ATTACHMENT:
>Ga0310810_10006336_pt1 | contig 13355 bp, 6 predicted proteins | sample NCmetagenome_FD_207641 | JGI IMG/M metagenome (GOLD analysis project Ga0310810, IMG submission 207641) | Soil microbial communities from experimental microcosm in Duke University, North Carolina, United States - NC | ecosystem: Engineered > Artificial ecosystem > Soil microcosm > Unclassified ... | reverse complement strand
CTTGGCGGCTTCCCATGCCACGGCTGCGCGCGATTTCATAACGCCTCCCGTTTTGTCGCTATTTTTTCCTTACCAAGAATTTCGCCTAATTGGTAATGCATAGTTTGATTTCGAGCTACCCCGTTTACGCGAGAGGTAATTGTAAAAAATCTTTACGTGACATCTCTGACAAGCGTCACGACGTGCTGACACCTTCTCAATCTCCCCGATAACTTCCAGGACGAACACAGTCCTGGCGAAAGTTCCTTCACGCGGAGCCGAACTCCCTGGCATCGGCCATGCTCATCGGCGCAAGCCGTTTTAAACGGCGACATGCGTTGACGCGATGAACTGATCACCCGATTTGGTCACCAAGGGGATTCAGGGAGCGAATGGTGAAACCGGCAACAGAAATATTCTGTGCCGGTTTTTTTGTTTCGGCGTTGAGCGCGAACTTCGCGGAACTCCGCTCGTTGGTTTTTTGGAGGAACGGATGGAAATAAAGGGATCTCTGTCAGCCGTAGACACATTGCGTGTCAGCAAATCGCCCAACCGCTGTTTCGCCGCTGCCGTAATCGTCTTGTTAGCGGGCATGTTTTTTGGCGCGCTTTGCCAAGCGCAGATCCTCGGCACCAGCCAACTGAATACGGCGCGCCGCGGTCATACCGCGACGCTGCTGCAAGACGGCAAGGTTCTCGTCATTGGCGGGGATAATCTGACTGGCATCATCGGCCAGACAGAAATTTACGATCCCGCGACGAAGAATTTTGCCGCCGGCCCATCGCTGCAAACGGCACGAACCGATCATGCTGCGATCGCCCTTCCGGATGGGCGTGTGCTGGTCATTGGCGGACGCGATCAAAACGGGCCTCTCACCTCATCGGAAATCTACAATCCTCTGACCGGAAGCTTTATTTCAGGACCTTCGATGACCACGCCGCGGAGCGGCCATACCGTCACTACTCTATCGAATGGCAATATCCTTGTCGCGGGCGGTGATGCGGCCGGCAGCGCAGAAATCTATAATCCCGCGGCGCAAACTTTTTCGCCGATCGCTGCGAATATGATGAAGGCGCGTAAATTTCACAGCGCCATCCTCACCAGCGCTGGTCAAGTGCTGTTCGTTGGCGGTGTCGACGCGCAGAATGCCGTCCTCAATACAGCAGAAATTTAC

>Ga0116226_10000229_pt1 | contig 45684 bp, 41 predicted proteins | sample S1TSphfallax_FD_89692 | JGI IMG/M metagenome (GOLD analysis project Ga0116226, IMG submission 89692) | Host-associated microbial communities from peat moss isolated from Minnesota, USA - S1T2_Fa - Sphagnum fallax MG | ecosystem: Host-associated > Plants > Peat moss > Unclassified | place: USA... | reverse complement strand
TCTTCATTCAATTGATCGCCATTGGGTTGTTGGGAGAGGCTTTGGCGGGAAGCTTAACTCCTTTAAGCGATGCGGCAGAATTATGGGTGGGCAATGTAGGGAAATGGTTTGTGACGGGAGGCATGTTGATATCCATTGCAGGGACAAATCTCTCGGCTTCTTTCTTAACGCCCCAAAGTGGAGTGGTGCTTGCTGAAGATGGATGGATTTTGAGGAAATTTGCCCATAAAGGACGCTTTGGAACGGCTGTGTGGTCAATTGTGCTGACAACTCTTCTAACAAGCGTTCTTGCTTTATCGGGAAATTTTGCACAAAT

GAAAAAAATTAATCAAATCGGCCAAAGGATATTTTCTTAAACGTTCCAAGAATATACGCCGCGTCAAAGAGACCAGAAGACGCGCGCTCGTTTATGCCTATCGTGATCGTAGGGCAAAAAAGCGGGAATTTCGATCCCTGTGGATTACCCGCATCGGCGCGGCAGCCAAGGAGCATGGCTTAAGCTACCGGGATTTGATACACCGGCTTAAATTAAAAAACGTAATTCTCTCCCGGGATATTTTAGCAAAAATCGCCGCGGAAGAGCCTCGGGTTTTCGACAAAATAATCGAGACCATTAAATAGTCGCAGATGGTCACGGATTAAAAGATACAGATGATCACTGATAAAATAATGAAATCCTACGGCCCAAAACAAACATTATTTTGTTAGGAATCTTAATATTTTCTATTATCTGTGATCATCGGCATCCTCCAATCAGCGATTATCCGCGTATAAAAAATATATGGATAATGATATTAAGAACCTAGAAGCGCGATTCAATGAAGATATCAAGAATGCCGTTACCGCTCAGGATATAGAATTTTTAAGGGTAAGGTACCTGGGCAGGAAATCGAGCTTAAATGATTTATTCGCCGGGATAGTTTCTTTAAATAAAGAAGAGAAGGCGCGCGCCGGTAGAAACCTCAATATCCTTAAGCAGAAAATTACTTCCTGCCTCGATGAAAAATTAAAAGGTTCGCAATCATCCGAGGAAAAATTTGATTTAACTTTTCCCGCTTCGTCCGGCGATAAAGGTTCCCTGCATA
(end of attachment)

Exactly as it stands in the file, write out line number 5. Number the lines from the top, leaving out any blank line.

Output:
GAAAAAAATTAATCAAATCGGCCAAAGGATATTTTCTTAAACGTTCCAAGAATATACGCCGCGTCAAAGAGACCAGAAGACGCGCGCTCGTTTATGCCTATCGTGATCGTAGGGCAAAAAAGCGGGAATTTCGATCCCTGTGGATTACCCGCATCGGCGCGGCAGCCAAGGAGCATGGCTTAAGCTACCGGGATTTGATACACCGGCTTAAATTAAAAAACGTAATTCTCTCCCGGGATATTTTAGCAAAAATCGCCGCGGAAGAGCCTCGGGTTTTCGACAAAATAATCGAGACCATTAAATAGTCGCAGATGGTCACGGATTAAAAGATACAGATGATCACTGATAAAATAATGAAATCCTACGGCCCAAAACAAACATTATTTTGTTAGGAATCTTAATATTTTCTATTATCTGTGATCATCGGCATCCTCCAATCAGCGATTATCCGCGTATAAAAAATATATGGATAATGATATTAAGAACCTAGAAGCGCGATTCAATGAAGATATCAAGAATGCCGTTACCGCTCAGGATATAGAATTTTTAAGGGTAAGGTACCTGGGCAGGAAATCGAGCTTAAATGATTTATTCGCCGGGATAGTTTCTTTAAATAAAGAAGAGAAGGCGCGCGCCGGTAGAAACCTCAATATCCTTAAGCAGAAAATTACTTCCTGCCTCGATGAAAAATTAAAAGGTTCGCAATCATCCGAGGAAAAATTTGATTTAACTTTTCCCGCTTCGTCCGGCGATAAAGGTTCCCTGCATA